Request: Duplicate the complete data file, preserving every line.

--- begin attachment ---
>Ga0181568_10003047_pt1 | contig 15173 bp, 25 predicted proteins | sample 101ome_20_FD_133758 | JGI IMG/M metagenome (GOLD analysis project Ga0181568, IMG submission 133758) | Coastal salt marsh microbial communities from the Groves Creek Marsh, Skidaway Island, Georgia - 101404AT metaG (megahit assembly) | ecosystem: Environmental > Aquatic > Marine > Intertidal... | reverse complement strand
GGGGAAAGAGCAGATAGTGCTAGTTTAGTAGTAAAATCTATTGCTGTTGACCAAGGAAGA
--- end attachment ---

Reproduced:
>Ga0181568_10003047_pt1 | contig 15173 bp, 25 predicted proteins | sample 101ome_20_FD_133758 | JGI IMG/M metagenome (GOLD analysis project Ga0181568, IMG submission 133758) | Coastal salt marsh microbial communities from the Groves Creek Marsh, Skidaway Island, Georgia - 101404AT metaG (megahit assembly) | ecosystem: Environmental > Aquatic > Marine > Intertidal... | reverse complement strand
GGGGAAAGAGCAGATAGTGCTAGTTTAGTAGTAAAATCTATTGCTGTTGACCAAGGAAGA